Oddisee discusses mental health at home and in creative industries [Video] #OKNotToBeOK

“One side of my family is from Sudan, one side of my family is from Washington, DC. So I grew up experiencing two cultures that mental illness was kind of… something they would love to pretend didn’t exist.”

DMV rapper and producer Oddisee sits down with SoulCulture to discuss cultural and family attitudes to mental health, art’s role as a cathartic outlet for stress, and the mental challenges involved when you work in a creative industry like music, where “your career rests upon your ideas.”

“A lot of black people tend to think that we don’t have mental health issues,” he muses. “My Sudanese side would kinda sweep it under the rug – it was a shameful thing and a lot of superstition was involved – and my African-American side, wouldn’t even acknowledge it in the first place – often times, having any sign of mental illness is a sign of weakness.

“So I have a lot of family members who grew up in tough circumstances that were severely affected by it but had no way to articulate it. Growing up in a circumstance where mental health was something that wasn’t talked about, I guess I began to understand it when I saw the effects it was having on a lot of my family members when I came of age.

“When you’re younger you don’t really realise that a cousin or an aunt or an uncle may be acting out of character because they have some sort of a mental health issue; you just think that they may be a little off kilter or quirky or something – or ‘that crazy family member’ that you kind of just dismiss in almost a comedic way. And then you get older and you realise that there’s actually something there.

“Even now, it’s not something that, with anyone I’ve known who’s experienced it, it’s not something that I could talk about openly with them – or with any other family members.”

What people don’t feel free to discuss publicly often serves well for artistic inspiration, Oddisee acknowledges; “I’m definitely no exception to the rule when it comes to artists using music as a tool to deal with anything on their minds. Troubling issues. Growing up, it was definitely that for me… Circumstances were tough but the thing that was always there for me, was music.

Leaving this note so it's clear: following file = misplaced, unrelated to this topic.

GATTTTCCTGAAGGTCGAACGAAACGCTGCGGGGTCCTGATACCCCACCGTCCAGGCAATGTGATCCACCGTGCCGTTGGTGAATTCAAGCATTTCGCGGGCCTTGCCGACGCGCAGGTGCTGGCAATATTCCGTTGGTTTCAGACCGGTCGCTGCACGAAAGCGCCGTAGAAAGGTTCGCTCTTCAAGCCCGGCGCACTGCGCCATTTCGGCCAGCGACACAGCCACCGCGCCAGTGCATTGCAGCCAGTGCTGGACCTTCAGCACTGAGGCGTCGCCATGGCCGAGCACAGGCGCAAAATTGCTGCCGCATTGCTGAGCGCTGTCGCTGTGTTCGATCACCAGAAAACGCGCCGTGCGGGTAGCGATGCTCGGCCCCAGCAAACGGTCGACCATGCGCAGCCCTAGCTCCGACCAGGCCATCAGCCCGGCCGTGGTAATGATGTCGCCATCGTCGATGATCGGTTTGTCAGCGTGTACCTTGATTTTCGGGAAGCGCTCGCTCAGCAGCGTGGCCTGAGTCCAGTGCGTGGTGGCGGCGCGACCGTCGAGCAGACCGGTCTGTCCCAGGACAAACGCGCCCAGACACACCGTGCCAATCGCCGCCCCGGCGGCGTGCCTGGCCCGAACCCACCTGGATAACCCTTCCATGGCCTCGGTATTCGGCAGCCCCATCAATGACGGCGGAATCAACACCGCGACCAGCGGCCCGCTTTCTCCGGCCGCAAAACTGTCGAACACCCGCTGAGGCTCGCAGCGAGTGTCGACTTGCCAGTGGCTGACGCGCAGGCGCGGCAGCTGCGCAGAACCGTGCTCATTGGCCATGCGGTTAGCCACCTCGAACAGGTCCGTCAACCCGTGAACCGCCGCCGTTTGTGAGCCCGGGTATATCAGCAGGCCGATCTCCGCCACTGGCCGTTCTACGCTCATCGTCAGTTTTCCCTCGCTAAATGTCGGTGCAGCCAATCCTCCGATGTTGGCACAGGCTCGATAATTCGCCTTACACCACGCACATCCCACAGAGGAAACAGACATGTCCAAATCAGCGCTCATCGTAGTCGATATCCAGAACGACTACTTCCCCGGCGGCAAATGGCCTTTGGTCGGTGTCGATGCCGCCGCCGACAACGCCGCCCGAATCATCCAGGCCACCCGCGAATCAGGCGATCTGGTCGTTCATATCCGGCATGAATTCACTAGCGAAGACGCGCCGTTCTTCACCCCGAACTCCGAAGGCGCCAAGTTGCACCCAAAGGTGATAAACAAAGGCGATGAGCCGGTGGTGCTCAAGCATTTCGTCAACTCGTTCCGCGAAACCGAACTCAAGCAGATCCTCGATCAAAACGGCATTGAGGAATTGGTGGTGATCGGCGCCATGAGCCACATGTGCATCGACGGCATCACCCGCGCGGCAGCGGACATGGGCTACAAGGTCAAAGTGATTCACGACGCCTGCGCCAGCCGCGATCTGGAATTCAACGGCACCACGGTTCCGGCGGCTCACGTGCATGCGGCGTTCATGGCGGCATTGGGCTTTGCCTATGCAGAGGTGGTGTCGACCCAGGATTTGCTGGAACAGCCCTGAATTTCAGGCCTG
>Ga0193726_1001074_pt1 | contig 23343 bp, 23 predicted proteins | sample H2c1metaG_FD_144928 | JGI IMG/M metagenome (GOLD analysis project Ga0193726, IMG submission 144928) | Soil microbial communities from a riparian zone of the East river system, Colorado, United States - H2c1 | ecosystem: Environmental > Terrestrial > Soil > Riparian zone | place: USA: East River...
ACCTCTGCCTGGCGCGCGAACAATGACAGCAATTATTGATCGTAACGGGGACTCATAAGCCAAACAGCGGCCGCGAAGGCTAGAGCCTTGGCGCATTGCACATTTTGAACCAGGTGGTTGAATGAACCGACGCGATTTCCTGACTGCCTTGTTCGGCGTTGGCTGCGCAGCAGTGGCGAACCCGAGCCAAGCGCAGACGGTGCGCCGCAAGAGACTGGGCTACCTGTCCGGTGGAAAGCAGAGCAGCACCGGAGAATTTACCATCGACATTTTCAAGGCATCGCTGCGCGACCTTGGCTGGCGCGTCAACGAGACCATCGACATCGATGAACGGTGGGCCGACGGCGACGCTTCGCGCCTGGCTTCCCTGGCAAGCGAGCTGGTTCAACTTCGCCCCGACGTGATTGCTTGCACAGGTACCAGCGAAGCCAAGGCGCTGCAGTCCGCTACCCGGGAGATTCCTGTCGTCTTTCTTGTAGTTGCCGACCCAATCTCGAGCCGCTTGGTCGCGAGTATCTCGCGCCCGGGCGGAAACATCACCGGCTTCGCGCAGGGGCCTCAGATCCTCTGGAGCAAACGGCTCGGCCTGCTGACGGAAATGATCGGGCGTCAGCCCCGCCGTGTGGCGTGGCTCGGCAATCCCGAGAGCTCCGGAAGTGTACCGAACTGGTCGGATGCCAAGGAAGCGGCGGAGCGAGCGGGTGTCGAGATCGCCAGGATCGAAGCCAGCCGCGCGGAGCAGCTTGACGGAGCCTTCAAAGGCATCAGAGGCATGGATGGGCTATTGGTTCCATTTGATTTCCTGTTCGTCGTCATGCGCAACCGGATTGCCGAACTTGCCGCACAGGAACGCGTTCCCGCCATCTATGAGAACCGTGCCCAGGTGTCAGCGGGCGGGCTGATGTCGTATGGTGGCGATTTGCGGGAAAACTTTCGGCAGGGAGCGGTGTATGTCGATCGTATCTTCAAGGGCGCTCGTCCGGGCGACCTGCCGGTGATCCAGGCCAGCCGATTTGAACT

“I started off as an artist first, an illustrator and a painter, and that was a way of therapy for me. Growing up, any issues that I had – family or friends or even just with self – I would kind of depict them through illustration and it seemed to me as though those problems were left on the paper or canvas. Eventually that transformed into music – where the feelings got left in the recording booth.”

That outlet can indeed quickly become a source of stress for the creator, and in the music industry alone there’s no shortage of troubling stories of breakdowns, concerning coping mechanisms and self-medication gone wrong.

“I think the most challenging aspects in the music industry for an artist are the fact that you are paid to be creative,” Oddisee considers. “Any creative can relate to that – whereas any other individual can go into work for a 9-5, they’re given what they’re supposed to do and they can do it almost on autopilot. And you know within two weeks or one week you’ll be paid.

“But with an artist, whether you’re inspired or not, you have to be creative. Your career rests upon your ideas – and the stress that can give you, if you don’t know how to handle it, can be extremely overwhelming.

“For most artists, by our nature we’re introverts and we live in a world today where artistry demands that you be more of a public figure. Artists today have to really accept that you can no longer create something and private and someone else releases it in public for you. You are the figurehead. You are what the brand is based on. I wouldn’t be surprised if we’ll see more breakdowns from people because of the type of artist that we have to be in this day and age.

“Whether it be hip hop or any other aspect, there’s a fundamental issue in urban environments with the fact that you grow up in hostile environments that don’t allow you to be expressive and articulate emotion because it’s a sign of weakness, therefore you never are able to talk about mental illness in the first place – because it’s also a sign of weakness.

“So for me, it starts at home… I think that’s where a lot of the change needs to come from. It’s ok not to be ok but it’s gotta be a general consensus all at once – it takes more people like us to speak out about it.”

For more on SoulCulture’s #OKNotToBeOk campaign visit oknottobeok.com + facebook.com/oknottobeok.

Interviewed + Shot + Cut By: Versetti